Try to stay away from 'total package' language if at all possible.

"This is the salary. Here are the benefits." (If there are no benefits, say so).

The biggie here is health insurance.  If the staff member has a family and is paying out of pocket, it will probably cost them up to $20k to purchase that coverage.  Keep that in mind when you determine your salary package. Everything that they need to take out for their out-of-pocket expenses decreases that 'all-inclusive' salary you are providing for them dollar-for-dollar.
The last couple of years has seen a lot of realignment of salary and benefits packages in the secular workplace.

For example, a job at an warehouse or working for UPS now provides competitive salaries and full benefit packages (including health and life insurance and even tuition reimbursement).

Your competition isn't necessarily what another church might pay, but what another local company could offer.

This has made churches adjust their salary levels up as well.  The current reality is that it will cost more (sometimes significantly more) to replace or hire a staff member than it did a couple of years ago.  Keep this in mind as you prepare your compensation and benefits package.

Additional Resources

We’ve assembled some great supplemental learning tools that will help you in your search for a healthy, long-term fit for your staff team.  All of these exclusive Chemistry Staffing resources are available for free download for you and your search team.

Ask Us Anything...

You probably have a question or two when it comes to developing your salary and benefits packages.  We’d love to help answer your questions… Ask away!

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Your Presenters

Todd Rhoades

Todd has invested over 30 years in serving churches, having served as a worship pastor for over 15 years, a church elder for more than a decade, and in various ministry leadership roles in both the business and non-profit sectors. As the original founder and developer of, Todd fundamentally changed the way thousands of churches search for pastors and staff on the internet. Todd served for over a decade as a Director with Leadership Network, providing him exposure to the innovative trends in today’s church and inside knowledge of how healthy churches operate. A graduate of Cedarville University, Todd lives in Bryan, OH with his wife, Dawn.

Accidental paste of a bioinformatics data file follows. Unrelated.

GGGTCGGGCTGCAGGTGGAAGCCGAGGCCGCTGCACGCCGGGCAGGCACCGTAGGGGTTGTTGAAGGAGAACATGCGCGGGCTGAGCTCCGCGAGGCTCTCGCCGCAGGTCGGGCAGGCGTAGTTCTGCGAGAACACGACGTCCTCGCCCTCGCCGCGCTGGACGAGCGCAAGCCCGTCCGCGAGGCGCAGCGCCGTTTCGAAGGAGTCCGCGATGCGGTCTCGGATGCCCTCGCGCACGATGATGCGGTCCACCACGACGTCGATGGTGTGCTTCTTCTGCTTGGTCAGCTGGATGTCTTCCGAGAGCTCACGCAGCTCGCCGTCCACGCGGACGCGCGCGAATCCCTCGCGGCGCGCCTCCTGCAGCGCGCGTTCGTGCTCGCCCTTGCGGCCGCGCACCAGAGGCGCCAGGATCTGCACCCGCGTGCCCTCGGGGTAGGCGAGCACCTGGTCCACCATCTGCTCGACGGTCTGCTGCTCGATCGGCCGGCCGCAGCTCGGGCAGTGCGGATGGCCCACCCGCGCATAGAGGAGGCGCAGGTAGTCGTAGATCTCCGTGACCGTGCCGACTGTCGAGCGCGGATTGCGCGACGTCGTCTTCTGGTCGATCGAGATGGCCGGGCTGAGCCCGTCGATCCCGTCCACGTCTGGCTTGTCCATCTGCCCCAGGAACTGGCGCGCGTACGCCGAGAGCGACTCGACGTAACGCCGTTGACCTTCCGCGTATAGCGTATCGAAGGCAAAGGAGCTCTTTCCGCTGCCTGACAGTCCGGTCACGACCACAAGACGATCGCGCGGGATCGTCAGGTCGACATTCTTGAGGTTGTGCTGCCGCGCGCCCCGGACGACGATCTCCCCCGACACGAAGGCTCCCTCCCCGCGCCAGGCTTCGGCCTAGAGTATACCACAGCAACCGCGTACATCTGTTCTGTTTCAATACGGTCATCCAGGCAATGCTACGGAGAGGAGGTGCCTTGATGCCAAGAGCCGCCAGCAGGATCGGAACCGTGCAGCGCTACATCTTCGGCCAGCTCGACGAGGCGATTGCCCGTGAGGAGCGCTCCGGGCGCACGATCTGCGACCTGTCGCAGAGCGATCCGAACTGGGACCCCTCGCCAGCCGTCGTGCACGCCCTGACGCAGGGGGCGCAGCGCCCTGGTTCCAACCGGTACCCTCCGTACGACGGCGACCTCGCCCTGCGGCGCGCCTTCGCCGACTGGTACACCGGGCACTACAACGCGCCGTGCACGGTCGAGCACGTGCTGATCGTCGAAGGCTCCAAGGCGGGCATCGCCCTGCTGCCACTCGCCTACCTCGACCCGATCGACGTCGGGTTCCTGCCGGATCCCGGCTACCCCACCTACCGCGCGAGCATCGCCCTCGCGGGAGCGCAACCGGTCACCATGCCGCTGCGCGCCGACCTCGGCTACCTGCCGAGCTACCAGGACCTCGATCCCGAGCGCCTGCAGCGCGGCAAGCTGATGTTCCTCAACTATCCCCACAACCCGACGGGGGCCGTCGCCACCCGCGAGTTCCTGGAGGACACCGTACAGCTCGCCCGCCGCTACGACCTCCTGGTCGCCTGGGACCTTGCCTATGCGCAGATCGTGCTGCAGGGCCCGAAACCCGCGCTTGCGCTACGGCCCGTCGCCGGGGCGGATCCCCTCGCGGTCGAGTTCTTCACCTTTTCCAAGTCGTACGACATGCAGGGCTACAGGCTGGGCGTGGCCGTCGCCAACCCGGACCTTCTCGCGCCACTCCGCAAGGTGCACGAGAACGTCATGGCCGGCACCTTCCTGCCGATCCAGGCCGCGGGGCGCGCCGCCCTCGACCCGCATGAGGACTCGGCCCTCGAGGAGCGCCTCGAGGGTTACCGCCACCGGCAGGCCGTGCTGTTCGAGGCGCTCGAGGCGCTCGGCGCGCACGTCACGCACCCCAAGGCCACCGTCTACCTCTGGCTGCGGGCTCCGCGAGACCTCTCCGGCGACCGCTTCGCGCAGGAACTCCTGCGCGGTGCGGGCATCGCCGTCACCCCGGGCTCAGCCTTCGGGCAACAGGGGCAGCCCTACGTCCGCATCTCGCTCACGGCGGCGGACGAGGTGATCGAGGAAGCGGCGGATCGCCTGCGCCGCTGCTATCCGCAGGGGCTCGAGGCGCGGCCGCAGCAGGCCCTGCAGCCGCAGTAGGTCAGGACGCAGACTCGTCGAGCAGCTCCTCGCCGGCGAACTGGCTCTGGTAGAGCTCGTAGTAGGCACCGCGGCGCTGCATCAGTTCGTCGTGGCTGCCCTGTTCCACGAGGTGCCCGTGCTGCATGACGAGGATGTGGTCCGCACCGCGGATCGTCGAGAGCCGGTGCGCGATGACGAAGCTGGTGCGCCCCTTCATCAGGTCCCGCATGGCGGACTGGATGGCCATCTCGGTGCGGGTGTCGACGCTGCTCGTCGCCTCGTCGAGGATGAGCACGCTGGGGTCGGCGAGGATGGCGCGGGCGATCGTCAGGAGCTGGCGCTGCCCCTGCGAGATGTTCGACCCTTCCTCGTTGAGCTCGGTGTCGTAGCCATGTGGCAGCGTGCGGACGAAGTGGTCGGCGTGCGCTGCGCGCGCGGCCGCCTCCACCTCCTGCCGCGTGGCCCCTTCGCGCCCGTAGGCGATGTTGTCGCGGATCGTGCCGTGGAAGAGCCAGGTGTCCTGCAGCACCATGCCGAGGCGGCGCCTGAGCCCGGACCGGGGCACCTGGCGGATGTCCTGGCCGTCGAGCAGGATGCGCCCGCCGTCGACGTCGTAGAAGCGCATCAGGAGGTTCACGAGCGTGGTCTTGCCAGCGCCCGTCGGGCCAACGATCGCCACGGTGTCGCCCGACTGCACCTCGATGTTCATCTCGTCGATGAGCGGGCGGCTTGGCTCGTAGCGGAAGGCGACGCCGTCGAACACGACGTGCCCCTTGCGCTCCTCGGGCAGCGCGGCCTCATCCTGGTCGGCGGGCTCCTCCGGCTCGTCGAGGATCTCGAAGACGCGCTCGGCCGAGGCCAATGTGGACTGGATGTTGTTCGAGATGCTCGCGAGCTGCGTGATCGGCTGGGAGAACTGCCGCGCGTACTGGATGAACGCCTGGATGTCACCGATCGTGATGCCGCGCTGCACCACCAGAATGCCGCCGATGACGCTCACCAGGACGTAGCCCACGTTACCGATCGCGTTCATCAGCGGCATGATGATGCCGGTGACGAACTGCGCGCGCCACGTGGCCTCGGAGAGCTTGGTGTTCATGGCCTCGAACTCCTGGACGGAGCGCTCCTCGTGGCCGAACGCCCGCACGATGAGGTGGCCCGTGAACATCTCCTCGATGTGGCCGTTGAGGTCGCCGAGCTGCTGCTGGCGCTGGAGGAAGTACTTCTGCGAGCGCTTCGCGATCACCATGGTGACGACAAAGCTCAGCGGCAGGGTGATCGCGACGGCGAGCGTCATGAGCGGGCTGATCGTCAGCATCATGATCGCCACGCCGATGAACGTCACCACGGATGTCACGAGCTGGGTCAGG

Matt Steen

Matt has served the local church for over two decades as a youth pastor, church planter, and executive pastor. Originally from Baltimore, Matt currently lives in the Orlando, FL area with his wife Theresa, and has a B.S. in Youth Ministry from Nyack College and an M.Div. and MBA from Baylor University. Certified as an Urban Church Planter Coach by Redeemer City to City and as a StratOp facilitator by the Paterson Center, Matt has made a career of helping churches thrive through intentionality, clarity, and creating healthy cultures. He is convinced that a healthy church is led by a healthy team with great chemistry, and loves partnering with Chemistry’s churches to do great things for the Kingdom.

Need help with Getting Started With Your Search Finding Candidates Identifying a Healthy Fit Discovering Your Non-Negotiables Scoring Resumes Making Great Decisions Interview Questions Compensation Packages Your Search Team On-Site Visits Video Interview Strategy Developing Your Benefits Package Onboarding Your New Staff Member ?

As part of the purchase price of this course, you also receive a free 30-minute consultation with one of our Church Coaches at Chemistry Staffing to help you in any area of your search.  Need some help finding qualified candidates, sorting resumes, or developing your compensation and benefits package?  We’re here to help and guide you in any area of your staff search.